Seriously? UNC should’ve known better.

Dartmouth University is just as guilty, though their transgressions didn’t last nearly as long. During the Fall 2014 semester, more than 270 students were enrolled in a “Sports, Ethics and Religion” course specifically designed for student athletes. The class, taught by religion professor Randall Balmer, was the largest in all of Dartmouth. Close to 70 percent of the class was, you guessed it, varsity athletes.

To be exact, here is the breakdown:

The class had 61 football players, 16 men’s hockey players, 12 men’s basketball players, 10 men’s soccer players, and nine players each from the baseball, women’s soccer and women’s lacrosse teams. In all, 24 of Dartmouth’s varsity teams were represented in the class, and according to a recent report published on, 24.6 percent of the Dartmouth student population (6,244) is represented by athletes.

According to reports, 64 students in the class had been accused of cheating for allegedly using electronic clickers to answer in-class questions for absent students. Balmer started investigating when he saw that the number of answers received outweighed the number of students he had in his class.

The end result: most of the students were suspended for a semester, and were docked one letter grade.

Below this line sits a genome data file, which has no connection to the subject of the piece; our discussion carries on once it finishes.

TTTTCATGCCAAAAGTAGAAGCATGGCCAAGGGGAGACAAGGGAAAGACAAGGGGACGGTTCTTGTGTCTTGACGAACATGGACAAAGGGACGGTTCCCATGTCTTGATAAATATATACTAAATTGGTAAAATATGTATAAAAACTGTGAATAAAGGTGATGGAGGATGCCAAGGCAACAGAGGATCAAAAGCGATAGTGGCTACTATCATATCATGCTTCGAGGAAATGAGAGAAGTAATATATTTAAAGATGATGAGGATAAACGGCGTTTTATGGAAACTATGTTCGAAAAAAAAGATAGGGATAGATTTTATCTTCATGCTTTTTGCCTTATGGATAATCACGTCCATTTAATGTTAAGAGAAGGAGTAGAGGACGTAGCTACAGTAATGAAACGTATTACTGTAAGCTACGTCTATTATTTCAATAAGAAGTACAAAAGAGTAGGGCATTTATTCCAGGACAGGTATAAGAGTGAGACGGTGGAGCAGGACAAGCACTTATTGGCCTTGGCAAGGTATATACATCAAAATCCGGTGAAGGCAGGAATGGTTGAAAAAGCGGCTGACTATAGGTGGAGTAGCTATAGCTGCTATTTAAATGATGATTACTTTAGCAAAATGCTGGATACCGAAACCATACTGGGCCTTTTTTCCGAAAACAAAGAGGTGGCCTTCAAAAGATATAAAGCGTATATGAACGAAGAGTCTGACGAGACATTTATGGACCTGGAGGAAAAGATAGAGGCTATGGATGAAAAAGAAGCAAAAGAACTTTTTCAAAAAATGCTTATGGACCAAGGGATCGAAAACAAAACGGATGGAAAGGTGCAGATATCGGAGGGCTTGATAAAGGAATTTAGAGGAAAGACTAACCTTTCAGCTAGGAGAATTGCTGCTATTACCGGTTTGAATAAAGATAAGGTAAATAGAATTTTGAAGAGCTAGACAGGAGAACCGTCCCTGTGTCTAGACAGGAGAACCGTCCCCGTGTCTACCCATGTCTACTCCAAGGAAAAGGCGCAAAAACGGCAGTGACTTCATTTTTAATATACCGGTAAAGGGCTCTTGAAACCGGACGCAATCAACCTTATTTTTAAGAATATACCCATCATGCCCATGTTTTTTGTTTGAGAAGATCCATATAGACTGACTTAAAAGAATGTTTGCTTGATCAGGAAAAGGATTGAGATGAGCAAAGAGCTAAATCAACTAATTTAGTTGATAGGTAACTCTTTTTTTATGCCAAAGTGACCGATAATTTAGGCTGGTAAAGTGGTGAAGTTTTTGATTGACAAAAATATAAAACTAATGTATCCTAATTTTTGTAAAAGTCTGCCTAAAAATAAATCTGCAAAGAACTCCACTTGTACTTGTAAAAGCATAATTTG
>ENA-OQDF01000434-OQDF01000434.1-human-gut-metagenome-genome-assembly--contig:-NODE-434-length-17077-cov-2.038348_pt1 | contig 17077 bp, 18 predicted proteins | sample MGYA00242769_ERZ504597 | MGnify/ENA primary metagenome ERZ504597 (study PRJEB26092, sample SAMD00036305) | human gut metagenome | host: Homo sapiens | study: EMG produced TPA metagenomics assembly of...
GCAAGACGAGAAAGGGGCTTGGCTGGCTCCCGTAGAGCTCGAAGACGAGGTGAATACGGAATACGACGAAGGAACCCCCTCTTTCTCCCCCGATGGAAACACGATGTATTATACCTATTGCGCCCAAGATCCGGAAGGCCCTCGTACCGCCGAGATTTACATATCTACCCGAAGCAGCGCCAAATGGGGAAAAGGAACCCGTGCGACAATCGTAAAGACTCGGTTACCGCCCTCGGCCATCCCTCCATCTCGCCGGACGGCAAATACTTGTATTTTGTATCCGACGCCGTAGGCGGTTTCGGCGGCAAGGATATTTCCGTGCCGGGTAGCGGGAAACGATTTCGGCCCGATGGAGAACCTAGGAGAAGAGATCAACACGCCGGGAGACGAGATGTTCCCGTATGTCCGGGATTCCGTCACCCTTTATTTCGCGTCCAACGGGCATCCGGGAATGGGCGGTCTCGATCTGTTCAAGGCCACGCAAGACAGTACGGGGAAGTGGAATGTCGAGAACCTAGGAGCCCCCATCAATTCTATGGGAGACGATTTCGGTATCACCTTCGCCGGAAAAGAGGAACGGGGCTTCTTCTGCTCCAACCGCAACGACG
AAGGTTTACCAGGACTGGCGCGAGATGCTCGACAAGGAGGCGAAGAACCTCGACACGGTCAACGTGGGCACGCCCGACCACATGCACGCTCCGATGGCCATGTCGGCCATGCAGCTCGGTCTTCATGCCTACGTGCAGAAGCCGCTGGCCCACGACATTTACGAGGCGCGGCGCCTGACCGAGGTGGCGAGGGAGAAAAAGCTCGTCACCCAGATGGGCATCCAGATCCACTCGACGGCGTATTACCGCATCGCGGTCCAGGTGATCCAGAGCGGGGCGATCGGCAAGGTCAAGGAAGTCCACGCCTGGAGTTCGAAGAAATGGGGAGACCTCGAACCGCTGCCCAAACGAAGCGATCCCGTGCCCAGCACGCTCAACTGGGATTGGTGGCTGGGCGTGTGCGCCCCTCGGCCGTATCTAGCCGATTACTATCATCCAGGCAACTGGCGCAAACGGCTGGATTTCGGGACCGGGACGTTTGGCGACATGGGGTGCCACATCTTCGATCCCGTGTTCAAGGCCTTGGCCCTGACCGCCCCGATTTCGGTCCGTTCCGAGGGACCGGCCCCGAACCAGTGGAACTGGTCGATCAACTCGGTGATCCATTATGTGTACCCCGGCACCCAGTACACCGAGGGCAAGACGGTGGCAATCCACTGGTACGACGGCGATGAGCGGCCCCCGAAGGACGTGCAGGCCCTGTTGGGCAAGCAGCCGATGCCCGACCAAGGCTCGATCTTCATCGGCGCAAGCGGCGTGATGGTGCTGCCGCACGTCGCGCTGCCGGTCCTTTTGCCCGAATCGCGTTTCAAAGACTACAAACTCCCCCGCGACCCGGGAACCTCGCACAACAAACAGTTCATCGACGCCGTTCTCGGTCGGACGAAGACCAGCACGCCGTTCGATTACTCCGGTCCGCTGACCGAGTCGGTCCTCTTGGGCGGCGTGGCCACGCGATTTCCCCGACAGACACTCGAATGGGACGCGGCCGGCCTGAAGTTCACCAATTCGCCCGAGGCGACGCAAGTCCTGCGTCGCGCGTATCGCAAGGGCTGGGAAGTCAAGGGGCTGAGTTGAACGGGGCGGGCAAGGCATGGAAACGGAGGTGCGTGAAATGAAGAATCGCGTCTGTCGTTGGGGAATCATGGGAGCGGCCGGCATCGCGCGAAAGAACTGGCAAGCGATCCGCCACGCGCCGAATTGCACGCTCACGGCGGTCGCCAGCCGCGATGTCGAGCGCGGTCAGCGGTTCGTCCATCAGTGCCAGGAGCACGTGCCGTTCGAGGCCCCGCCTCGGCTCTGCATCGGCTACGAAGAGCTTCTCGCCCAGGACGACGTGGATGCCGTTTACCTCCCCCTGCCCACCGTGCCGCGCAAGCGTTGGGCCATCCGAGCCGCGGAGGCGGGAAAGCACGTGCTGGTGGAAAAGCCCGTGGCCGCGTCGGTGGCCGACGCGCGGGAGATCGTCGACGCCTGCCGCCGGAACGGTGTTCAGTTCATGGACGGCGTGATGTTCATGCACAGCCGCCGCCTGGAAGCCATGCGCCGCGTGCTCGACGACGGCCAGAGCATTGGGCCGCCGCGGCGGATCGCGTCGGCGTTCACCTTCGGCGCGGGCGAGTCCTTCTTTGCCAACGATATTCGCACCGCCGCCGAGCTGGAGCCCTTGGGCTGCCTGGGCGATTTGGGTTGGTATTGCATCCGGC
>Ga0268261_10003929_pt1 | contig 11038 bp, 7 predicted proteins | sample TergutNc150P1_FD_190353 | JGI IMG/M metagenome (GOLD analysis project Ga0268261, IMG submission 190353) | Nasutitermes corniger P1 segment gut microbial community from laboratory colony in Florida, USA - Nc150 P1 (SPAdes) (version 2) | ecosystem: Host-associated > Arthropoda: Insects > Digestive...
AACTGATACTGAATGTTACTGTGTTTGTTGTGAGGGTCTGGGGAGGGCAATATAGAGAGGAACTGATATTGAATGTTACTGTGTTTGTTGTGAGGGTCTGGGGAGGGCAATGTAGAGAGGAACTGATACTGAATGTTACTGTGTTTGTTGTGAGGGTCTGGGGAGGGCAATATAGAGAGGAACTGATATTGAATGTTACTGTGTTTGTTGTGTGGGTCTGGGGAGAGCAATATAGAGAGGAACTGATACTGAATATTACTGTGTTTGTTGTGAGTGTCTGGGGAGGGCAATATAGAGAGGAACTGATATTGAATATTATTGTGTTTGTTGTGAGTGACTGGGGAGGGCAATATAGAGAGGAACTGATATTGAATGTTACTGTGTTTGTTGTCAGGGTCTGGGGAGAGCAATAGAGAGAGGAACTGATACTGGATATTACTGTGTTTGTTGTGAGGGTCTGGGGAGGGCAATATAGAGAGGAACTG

In the case of Syracuse, they received a punishment from the NCAA that was so severe, that their football and basketball teams had to vacate what is most important to them: wins.

In a seven-year investigation by the NCAA, the longest such investigation for any cheating scandal in NCAA history, it was found that Syracuse University, primarily the football and basketball teams, received improper assistance from staffers in coursework, and falsified internship hours for credit in the child and family services major over the last decade.

On March 6, the school received their punishment. The men’s basketball team had to vacate 108 wins between 2004 and 2012 due to using academically ineligible players; this was the second most vacated wins in NCAA history.

The men’s basketball coach, Jim Boeheim, who was second all-time in overall wins with 966, was dropped to 858, which now places him sixth all-time. He was also suspended for the first nine games of next season.

The football team voluntarily vacated all 11 wins from their 2004 to 2006 seasons, and was placed on probation until the 2020 season, which restricts them from any postseason participation.

What is the life lesson we are teaching our student-athletes? Since when did higher learning become all about athletic prowess?

It’s a shame when you see the average student slaving away to EARN their degree. Yet the student-athlete, who is held to a higher standard [and rightfully so], is given a hall pass.

Being a student-athlete is a privilege, and not a right.

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Schools have forgotten the order of the ‘student-athlete’